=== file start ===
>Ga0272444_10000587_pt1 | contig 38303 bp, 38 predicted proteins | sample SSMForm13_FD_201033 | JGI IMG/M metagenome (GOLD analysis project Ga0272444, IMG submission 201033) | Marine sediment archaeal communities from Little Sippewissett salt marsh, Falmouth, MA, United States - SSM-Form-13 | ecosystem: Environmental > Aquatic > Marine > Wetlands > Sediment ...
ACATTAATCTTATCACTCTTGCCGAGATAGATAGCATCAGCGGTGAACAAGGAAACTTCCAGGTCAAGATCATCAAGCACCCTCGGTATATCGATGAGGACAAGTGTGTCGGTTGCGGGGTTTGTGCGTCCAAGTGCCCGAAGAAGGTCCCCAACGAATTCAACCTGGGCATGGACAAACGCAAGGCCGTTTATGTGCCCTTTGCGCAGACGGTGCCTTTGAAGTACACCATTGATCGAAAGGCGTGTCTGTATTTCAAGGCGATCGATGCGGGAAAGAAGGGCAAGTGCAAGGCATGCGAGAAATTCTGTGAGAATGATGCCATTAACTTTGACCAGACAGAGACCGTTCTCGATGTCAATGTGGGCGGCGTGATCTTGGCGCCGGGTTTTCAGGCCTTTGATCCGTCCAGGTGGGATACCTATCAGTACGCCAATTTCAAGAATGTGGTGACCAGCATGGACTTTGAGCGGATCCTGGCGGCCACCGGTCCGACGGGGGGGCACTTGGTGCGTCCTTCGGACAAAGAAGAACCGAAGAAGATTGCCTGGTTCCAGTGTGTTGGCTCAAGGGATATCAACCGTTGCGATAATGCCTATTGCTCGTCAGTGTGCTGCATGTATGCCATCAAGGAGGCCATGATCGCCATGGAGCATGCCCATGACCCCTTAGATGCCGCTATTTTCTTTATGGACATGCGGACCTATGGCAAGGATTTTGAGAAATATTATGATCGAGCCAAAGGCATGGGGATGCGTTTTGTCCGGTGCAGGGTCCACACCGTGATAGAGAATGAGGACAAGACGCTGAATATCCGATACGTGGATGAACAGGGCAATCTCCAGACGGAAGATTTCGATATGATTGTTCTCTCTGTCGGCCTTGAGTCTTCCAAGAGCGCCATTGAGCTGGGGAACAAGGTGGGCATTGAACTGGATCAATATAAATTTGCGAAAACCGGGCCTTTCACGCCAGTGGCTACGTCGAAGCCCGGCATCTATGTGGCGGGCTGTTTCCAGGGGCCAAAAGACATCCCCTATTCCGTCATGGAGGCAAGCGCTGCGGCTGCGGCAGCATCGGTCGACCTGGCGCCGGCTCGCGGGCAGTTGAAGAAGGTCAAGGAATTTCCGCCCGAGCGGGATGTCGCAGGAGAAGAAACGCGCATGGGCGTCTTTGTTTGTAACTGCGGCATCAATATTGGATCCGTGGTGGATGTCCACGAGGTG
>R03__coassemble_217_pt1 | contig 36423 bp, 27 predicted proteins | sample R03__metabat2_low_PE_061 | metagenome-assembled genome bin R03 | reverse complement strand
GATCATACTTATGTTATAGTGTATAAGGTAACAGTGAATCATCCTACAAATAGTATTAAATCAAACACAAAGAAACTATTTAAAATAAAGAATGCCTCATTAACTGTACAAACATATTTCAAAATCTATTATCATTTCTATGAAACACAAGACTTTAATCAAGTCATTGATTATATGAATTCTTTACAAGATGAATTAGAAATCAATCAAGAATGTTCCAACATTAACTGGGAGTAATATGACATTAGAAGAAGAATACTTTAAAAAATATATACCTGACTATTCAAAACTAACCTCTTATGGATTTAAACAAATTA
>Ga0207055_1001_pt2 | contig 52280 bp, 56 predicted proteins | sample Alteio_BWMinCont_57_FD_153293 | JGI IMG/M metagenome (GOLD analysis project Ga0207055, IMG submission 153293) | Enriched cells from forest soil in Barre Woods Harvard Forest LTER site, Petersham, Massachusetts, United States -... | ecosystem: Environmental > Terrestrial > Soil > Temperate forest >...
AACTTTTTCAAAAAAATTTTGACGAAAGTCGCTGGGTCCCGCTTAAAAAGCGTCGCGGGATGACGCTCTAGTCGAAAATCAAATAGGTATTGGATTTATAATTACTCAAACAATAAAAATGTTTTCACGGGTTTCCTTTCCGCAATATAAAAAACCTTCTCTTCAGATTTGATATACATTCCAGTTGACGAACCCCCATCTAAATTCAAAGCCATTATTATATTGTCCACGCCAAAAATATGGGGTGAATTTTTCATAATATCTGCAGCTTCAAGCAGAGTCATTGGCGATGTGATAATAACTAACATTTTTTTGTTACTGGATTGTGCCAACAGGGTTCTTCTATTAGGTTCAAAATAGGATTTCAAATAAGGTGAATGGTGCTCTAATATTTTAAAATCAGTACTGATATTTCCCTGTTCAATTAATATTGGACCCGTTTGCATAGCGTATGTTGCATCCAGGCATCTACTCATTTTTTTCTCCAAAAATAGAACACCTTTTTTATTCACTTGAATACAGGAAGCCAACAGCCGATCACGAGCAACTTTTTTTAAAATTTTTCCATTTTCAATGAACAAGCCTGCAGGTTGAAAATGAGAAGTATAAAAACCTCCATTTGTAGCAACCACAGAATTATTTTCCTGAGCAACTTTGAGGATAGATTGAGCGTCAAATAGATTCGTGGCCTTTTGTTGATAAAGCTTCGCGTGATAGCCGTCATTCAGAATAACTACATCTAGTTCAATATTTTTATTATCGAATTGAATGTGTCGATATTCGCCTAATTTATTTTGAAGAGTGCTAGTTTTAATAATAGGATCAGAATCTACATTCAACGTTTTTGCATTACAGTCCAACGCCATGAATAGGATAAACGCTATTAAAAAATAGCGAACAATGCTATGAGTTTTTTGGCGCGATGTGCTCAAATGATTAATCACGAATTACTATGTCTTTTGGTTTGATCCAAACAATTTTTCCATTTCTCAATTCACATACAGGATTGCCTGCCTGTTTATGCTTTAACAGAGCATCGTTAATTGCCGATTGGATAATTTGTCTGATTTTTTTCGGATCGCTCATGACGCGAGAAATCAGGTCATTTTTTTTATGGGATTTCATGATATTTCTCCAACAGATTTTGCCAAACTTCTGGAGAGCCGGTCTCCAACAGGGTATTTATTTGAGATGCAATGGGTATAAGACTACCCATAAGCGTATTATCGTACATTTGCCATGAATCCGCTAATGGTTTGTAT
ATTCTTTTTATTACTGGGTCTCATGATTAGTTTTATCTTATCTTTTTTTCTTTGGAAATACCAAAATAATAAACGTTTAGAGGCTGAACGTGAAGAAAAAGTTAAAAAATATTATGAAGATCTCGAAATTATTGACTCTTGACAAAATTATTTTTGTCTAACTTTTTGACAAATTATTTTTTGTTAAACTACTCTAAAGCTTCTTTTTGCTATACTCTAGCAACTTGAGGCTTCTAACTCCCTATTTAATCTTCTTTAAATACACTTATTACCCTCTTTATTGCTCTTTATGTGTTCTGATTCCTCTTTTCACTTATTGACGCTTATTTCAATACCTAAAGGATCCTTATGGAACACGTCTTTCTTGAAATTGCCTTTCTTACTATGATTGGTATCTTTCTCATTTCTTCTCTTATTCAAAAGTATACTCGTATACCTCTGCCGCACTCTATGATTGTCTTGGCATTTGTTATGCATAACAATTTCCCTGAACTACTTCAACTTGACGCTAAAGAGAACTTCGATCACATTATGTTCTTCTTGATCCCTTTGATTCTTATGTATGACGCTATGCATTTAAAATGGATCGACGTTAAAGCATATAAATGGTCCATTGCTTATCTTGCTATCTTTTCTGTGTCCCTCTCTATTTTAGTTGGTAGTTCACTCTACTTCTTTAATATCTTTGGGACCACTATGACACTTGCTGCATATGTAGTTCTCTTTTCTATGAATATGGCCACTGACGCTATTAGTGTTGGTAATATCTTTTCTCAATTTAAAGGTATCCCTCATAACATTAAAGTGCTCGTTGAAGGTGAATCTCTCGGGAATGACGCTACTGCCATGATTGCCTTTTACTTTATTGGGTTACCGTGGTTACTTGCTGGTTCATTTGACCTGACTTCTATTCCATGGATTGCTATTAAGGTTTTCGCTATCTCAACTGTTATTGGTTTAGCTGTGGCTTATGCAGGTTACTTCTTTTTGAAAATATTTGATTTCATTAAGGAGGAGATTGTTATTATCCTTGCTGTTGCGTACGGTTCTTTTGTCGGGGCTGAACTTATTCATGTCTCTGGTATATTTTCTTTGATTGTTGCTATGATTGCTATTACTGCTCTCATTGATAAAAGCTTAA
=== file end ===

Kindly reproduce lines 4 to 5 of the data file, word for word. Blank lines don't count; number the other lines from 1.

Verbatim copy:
GATCATACTTATGTTATAGTGTATAAGGTAACAGTGAATCATCCTACAAATAGTATTAAATCAAACACAAAGAAACTATTTAAAATAAAGAATGCCTCATTAACTGTACAAACATATTTCAAAATCTATTATCATTTCTATGAAACACAAGACTTTAATCAAGTCATTGATTATATGAATTCTTTACAAGATGAATTAGAAATCAATCAAGAATGTTCCAACATTAACTGGGAGTAATATGACATTAGAAGAAGAATACTTTAAAAAATATATACCTGACTATTCAAAACTAACCTCTTATGGATTTAAACAAATTA
>Ga0207055_1001_pt2 | contig 52280 bp, 56 predicted proteins | sample Alteio_BWMinCont_57_FD_153293 | JGI IMG/M metagenome (GOLD analysis project Ga0207055, IMG submission 153293) | Enriched cells from forest soil in Barre Woods Harvard Forest LTER site, Petersham, Massachusetts, United States -... | ecosystem: Environmental > Terrestrial > Soil > Temperate forest >...